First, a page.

Family Satisfaction with End-of-Life Care in Seriously Ill Hospitalized Adults

Published in: Journal of the American Geriatrics Society, v. 48, no. 5, suppl., May 2000, p. S61-S69

Posted on on January 01, 2000

by Rose Baker, Albert W. Wu, Joan M. Teno, Barbara Kreling, Ann M. Damiano, Haya R. Rubin, Mary J. Roach, Neil S. Wenger, Russell S. Phillips, Norman A. Desbiens, et al.

Read More

Access further information on this document at

This article was published outside of RAND. The full text of the article can be found at the link above.

OBJECTIVE: To examine factors associated with family satisfaction with end-of-life care in the Study to Understand Prognoses and Preferences for Outcomes and Risks of Treatments (SUPPORT). DESIGN: A prospective cohort study with patients randomized to either usual care or an intervention that included clinical nurse specialists to assist in symptom control and facilitation of communication and decision-making. SETTING: Five teaching hospitals in the United States. PARTICIPANTS: Family members and other surrogate respondents for 767 seriously ill hospitalized adults who died. MEASUREMENTS: Eight questionnaire items regarding satisfaction with the patient's medical care expressed as two scores, one measuring satisfaction with patient comfort and the other measuring satisfaction with communication and decision-making. RESULTS: Sixteen percent of respondents reported dissatisfaction with patient comfort and 30% reported dissatisfaction with communication and decision-making. Factors found to be significantly associated with satisfaction with communication and decision-making were hospital site, whether death occurred during the index hospitalization (adjusted odds ratio (AOR) 2.2, 95% Cl, 1.3-3.9), and for patients who died following discharge, whether the patient received the SUPPORT intervention (AOR 2.0, 1.2-3.2). For satisfaction with comfort, male surrogates reported less satisfaction (0.6, 0.4-1.0), surrogates who reported patients' preferences were followed moderately to not at all had less satisfaction (0.2, 0.1-0.4), and surrogates who reported the patient's illness had greater effect on family finances had less satisfaction (0.4, 0.2-0.8). CONCLUSIONS: Satisfaction scores suggest the need for improvement in end-of-life care, especially in communication and decision-making. Further research is needed to understand how factors affect satisfaction with end-of-life care. An intervention like that used in SUPPORT may help family members.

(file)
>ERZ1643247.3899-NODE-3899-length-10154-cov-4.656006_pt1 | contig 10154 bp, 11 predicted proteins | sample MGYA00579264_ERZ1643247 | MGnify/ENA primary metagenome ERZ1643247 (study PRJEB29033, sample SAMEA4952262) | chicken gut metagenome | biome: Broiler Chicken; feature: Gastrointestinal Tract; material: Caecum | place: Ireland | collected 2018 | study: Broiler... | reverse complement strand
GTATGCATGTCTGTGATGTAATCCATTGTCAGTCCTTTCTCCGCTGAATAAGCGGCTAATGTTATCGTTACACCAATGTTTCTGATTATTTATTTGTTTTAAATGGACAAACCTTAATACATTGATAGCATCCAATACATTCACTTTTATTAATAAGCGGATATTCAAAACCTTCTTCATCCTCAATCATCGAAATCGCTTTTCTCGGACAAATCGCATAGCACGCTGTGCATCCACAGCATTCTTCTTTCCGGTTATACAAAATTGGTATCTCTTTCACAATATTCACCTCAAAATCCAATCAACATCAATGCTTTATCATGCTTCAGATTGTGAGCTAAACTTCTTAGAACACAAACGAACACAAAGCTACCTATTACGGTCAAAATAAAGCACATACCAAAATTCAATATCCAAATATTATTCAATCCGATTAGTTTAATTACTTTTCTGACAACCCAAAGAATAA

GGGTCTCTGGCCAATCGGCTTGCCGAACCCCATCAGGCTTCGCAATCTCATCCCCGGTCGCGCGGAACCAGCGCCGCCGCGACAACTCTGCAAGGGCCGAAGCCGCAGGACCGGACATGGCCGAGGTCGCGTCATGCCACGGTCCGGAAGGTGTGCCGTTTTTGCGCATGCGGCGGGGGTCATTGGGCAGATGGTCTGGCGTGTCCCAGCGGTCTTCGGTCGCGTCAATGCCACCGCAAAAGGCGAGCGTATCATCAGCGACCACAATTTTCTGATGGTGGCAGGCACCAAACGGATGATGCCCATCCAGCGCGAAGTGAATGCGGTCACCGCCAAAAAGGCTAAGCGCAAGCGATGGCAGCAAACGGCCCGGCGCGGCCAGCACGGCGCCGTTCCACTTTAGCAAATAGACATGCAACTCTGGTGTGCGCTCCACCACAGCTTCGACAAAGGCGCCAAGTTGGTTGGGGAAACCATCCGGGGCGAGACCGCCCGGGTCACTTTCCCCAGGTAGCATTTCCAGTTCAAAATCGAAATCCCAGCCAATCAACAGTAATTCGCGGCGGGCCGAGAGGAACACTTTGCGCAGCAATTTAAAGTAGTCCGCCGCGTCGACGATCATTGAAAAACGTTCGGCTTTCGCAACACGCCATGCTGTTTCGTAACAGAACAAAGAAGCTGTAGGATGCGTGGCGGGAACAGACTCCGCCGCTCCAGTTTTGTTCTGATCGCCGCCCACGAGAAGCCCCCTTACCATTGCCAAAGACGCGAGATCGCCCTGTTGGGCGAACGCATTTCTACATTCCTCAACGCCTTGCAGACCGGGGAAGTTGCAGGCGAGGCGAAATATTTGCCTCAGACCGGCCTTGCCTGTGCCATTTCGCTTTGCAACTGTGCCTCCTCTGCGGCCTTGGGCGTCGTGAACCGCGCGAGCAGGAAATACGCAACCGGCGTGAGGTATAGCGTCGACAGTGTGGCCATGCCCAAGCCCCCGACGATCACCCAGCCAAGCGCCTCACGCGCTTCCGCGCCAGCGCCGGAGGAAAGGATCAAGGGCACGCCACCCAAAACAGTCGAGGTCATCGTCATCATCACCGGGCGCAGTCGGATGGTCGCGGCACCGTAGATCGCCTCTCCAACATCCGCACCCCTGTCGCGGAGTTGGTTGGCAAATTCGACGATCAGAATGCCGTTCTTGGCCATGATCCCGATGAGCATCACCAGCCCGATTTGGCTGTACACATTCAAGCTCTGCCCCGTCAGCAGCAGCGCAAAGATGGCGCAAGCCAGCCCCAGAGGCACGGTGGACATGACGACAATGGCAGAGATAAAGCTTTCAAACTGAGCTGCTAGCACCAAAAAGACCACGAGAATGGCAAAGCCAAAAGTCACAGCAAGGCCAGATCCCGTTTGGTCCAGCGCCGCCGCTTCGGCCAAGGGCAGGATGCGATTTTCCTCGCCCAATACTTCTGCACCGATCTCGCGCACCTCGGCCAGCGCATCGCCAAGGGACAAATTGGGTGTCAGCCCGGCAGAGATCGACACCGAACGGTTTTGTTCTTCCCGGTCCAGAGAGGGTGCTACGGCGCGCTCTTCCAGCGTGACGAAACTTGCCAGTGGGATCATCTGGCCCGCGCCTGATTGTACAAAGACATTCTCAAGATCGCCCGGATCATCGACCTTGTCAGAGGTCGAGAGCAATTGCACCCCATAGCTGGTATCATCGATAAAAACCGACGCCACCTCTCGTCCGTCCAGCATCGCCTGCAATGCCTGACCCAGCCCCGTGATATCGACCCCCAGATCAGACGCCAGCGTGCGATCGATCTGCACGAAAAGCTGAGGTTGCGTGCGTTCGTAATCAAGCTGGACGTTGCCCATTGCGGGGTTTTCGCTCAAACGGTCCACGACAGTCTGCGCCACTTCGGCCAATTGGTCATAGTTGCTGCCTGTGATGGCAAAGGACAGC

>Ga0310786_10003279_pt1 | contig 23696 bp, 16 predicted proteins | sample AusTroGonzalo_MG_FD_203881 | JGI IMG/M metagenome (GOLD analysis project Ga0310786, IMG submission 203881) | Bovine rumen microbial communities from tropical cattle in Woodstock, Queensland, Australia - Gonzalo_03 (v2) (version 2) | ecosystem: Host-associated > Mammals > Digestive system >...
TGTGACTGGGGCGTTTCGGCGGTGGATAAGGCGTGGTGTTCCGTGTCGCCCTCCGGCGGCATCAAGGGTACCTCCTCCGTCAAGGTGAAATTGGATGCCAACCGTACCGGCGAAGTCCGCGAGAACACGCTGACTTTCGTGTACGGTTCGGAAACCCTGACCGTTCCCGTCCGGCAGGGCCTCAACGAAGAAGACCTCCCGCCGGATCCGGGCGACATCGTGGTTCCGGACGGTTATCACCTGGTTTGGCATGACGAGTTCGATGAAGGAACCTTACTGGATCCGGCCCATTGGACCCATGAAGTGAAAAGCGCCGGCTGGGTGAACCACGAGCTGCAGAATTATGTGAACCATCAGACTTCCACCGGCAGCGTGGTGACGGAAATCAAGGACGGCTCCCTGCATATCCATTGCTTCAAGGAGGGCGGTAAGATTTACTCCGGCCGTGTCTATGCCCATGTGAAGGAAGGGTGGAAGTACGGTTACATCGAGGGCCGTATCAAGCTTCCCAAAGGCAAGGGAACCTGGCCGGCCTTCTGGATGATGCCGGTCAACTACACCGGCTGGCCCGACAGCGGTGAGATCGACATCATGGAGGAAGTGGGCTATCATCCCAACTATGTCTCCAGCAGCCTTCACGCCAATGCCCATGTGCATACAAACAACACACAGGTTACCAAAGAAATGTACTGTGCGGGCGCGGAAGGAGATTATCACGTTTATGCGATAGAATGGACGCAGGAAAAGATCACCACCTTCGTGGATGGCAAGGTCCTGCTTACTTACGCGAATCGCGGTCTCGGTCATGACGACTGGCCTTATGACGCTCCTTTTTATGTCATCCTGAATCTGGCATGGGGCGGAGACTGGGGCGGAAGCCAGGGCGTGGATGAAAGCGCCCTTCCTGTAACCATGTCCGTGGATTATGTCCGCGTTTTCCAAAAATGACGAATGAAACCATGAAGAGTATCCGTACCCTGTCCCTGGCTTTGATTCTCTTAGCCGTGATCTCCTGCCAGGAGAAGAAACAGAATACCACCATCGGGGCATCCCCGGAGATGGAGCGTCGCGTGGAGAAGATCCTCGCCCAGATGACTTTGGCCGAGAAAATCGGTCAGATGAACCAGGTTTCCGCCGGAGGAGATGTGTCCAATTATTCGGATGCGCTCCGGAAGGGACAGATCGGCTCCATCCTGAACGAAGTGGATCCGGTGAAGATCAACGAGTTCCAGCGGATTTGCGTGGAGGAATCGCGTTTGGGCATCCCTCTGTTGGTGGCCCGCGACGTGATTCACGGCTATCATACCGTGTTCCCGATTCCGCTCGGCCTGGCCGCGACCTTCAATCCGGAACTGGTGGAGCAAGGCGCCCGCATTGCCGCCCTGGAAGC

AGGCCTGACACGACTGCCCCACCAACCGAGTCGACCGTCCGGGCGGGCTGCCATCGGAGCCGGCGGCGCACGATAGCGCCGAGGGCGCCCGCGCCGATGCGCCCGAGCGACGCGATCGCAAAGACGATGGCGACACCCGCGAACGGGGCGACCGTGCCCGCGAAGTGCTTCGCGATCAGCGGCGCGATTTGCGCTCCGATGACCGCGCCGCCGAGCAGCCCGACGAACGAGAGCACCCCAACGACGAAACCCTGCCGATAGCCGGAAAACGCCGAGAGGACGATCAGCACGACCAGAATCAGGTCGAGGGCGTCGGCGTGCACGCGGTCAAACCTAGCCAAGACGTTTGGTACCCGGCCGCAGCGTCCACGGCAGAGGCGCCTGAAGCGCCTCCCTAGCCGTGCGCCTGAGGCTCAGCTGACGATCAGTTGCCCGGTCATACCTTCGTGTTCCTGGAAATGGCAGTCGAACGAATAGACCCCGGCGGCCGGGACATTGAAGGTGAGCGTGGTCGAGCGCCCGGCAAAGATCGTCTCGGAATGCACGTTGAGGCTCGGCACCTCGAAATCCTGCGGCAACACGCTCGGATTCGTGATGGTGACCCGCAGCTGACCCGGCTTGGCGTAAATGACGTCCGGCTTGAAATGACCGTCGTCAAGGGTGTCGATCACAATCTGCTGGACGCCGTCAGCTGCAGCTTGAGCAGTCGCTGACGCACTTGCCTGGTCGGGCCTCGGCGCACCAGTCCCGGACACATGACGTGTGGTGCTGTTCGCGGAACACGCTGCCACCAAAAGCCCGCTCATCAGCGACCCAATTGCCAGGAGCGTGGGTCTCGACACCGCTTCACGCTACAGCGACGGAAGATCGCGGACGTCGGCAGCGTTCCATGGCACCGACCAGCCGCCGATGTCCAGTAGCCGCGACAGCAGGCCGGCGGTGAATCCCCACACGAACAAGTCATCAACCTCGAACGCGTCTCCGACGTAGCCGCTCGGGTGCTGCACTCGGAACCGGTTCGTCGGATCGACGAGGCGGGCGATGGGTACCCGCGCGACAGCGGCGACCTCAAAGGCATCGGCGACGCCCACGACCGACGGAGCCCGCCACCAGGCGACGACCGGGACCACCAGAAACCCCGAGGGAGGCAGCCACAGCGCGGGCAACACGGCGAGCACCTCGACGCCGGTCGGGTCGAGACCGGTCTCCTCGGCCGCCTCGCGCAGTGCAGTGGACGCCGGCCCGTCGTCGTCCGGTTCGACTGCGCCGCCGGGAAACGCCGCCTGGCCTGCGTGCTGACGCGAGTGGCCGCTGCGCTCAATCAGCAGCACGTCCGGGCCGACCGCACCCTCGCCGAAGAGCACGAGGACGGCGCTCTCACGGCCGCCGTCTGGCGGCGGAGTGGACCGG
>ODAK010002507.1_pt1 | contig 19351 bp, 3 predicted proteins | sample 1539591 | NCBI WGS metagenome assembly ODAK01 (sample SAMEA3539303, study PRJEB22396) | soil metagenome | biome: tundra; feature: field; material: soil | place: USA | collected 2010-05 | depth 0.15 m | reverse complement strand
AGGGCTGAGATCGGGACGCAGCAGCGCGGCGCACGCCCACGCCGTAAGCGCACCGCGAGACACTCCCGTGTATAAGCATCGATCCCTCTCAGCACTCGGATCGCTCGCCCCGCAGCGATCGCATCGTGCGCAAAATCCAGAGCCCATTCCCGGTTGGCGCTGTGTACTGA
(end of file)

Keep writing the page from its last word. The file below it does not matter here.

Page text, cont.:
This report is part of the RAND Corporation External publication series. Many RAND studies are published in peer-reviewed scholarly journals, as chapters in commercial books, or as documents published by other organizations.

Our mission to help improve policy and decisionmaking through research and analysis is enabled through our core values of quality and objectivity and our unwavering commitment to the highest level of integrity and ethical behavior. To help ensure our research and analysis are rigorous, objective, and nonpartisan, we subject our research publications to a robust and exacting quality-assurance process; avoid both the appearance and reality of financial and other conflicts of interest through staff training, project screening, and a policy of mandatory disclosure; and pursue transparency in our research engagements through our commitment to the open publication of our research findings and recommendations, disclosure of the source of funding of published research, and policies to ensure intellectual independence. For more information, visit

The RAND Corporation is a nonprofit institution that helps improve policy and decisionmaking through research and analysis. RAND's publications do not necessarily reflect the opinions of its research clients and sponsors.